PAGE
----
I'm adopted.  I have a family. I don't necessarily like half of them.  I love the other half.  I love some people who didn't start out in my family.  The ones I love and who love me are now my family.  I respect my birth mother for making the hard decision to carry me to term, and put me up for adoption instead of aborting me... but that's where it ends.  I do not want to contact her, I do not want to be contacted by her.


Tough call.

I agree with most of your post...but how about the inherited disease/genetics angle?  Doesn't a bio-kid have the right to know that stuff?

I'm pro-choice, so, bio-parents didn't HAVE to have the kid, but once they do, they owe a life-long debt of responsibility.

Only exception would be if the kid turns out violent, which happens...in that case, get a restraining order.

/one reason I don't have kids
//ymmv, of course
 
2020-05-02 8:34:18 AM  

PunGent: Ker_Thwap: I'm in camp no contact whatsoever.  Just some opinions/ideas to consider.

- You might have been a child of rape/incest/infidelity/drunken excess or some other such thing.
- You may have been entirely unwanted by the mother, but some overly religious grandparent forced the birth to carry to term.
- It may be entirely insulting to the adoptive parents who absolutely wanted you, and cared for you as their own.
- Think carefully about excesses/horrors committed by small minded people who believe blood is some kind of determining factor in what is,and isn't moral behavior/acceptance into a community.
- Family is what you make of it.  It's sticking with the people who support for you, and who you support.  Family has nothing to do with blood.
- Chasing after a specific adult stranger, and being determined to bring them into/become part of a family is a sucker's bet.  You have one thing in common with them, and it's not a particularly important thing.  You may as well just knock on a stranger's door and say "Hi mom!"

I'm adopted.  I have a family. I don't necessarily like half of them.  I love the other half.  I love some people who didn't start out in my family.  The ones I love and who love me are now my family.  I respect my birth mother for making the hard decision to carry me to term, and put me up for adoption instead of aborting me... but that's where it ends.  I do not want to contact her, I do not want to be contacted by her.

Tough call.

I agree with most of your post...but how about the inherited disease/genetics angle?  Doesn't a bio-kid have the right to know that stuff?

I'm pro-choice, so, bio-parents didn't HAVE to have the kid, but once they do, they owe a life-long debt of responsibility.

Only exception would be if the kid turns out violent, which happens...in that case, get a restraining order.

/one reason I don't have kids
//ymmv, of course


The medical could probably be addressed pre-adoption these days going forward, but only in some cases.  I really don't like your "owe a lifelong debt of responsibility idea" at all.  That kind of thing would result in less adoptions, more abandonment in dumpsters, more abortions.

A teenage girl raped by a relative has enough on her plate just surviving day to day, to be held responsible for expensive ongoing medical processes.
 
2020-05-02 9:00:47 AM  
And no one comes looking for their 'adoption' relatives whilst pushing a wheelbarrow full of lottery winnings saying 'Here, I want you to have some'...

/ find out medical info 'yes', but don't expect the grass will be greener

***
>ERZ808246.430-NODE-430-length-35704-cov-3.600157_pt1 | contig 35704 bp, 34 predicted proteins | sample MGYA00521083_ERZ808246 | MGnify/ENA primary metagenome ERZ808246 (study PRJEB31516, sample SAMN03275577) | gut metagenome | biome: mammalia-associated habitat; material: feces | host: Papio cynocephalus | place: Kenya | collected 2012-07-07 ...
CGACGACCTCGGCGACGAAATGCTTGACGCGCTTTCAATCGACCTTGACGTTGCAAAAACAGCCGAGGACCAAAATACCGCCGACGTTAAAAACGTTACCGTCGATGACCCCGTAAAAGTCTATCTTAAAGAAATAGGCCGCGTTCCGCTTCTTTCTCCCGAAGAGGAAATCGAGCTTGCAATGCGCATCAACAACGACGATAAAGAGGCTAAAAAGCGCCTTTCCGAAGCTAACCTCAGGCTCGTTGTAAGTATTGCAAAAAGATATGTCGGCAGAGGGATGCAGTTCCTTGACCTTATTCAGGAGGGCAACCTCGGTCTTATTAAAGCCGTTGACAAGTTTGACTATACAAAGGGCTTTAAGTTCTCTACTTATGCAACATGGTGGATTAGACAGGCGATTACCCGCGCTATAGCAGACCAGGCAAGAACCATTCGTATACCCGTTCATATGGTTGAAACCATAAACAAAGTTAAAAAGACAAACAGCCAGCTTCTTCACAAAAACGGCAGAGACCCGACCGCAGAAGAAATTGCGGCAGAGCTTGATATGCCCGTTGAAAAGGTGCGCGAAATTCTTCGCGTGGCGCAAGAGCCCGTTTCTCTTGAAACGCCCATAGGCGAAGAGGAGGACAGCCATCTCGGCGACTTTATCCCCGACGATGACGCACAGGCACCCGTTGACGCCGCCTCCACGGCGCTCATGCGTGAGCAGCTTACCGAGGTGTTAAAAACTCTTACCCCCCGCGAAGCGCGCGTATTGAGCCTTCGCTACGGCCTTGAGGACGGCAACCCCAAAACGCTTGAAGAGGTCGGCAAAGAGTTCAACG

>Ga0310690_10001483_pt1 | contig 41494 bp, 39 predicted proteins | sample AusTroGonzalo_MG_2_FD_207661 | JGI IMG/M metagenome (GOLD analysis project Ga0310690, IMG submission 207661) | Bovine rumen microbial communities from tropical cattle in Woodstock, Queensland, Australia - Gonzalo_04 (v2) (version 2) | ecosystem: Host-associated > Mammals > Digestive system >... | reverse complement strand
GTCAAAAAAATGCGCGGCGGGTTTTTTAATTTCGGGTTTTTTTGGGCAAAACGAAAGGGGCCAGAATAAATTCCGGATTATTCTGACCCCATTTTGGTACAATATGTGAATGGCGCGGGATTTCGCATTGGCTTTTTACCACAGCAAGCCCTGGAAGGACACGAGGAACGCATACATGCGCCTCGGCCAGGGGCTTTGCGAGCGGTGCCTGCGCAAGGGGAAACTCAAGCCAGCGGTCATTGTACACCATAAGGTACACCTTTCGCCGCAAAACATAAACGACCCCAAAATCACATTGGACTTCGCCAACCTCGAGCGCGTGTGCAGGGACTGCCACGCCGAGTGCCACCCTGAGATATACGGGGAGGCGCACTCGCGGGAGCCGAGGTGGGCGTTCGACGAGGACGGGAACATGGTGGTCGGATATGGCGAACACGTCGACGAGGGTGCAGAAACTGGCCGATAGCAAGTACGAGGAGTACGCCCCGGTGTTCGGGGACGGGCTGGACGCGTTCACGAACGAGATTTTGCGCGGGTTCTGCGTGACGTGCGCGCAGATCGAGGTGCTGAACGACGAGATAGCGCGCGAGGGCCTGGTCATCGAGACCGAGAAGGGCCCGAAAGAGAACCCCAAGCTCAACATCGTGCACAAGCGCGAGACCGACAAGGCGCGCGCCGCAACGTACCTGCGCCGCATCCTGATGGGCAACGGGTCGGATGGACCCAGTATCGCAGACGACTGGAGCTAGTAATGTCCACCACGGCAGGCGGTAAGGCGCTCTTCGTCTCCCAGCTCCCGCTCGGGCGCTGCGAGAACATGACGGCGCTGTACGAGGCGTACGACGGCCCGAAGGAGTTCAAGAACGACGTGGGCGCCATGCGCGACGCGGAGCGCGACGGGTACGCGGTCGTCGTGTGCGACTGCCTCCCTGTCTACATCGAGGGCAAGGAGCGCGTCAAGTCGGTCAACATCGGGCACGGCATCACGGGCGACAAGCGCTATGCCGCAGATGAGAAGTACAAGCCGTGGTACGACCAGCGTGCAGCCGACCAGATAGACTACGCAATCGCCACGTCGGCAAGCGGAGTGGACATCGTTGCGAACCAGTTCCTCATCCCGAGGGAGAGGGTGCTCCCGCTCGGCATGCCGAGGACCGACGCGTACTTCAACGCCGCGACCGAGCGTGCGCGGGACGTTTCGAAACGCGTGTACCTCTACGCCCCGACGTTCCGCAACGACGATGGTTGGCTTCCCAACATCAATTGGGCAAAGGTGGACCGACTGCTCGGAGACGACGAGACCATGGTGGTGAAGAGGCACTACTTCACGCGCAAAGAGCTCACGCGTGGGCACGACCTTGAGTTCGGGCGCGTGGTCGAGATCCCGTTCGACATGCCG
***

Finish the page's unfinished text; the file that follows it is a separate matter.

2020-05-02 9:49:36 AM  
I grew up the second of three adopted children in an unhappy home. Having been born in Ireland we knew a little more about my origins than most adoptees in the 60s. When my wife and I visited in 1990 we met with the agency who told us a story that was 90% crap (see the movie Philomena). We left our contact information and that was that.

Fast forward to 2008 and we get a call saying a birth relative trying to reach me. Eventually i spoke to a sister who caught me up on what brought her to me.

My birth mother died in 2004
In 2005 another sister who had also been given up for adoption found them, knocked on the door and said 'you're my father'. He denied it and sent her away. But it shook him enough to confess to his daughter and eventually they reunited with her.
In 2008 his little used conscience (he's manipulative pos) got the best of him and he came clean about me. Since the agency had my info it was fairly easy to find me and we traveled to Ireland to meet what turned out to be my 12 full blooded siblings.
I never asked for anything from them except to know them and their hospitality and generosity was overwhelming.
Since then we all participate in a group chat and 2 or 3 of my sisters I still talk to every day.

Of my 2 siblings that I grew up with, my sister who had been curious about her own biological family became jealous, petty and hostile to this day. My brother who had always responded with anger at the mention of his biological family couldn't have been more supportive and it made us closer than ever.

Also my wife and I adopted our first child and have had to navigate a few related issues with him. So I've seen adoption from a few perspectives.
 
2020-05-02 10:14:56 AM  
 What have we learned here today children? Facebook is evil? Correct.
 
2020-05-02 10:27:40 AM  
Either fark adopts a lot of adopters and adoptees or it's way more prevalent than I ever imagined.

/godmother's sons (some of my closest friends) were both adopted
 
2020-05-02 10:37:11 AM  

PunGent: Ker_Thwap: I'm in camp no contact whatsoever.  Just some opinions/ideas to consider.

- You might have been a child of rape/incest/infidelity/drunken excess or some other such thing.
- You may have been entirely unwanted by the mother, but some overly religious grandparent forced the birth to carry to term.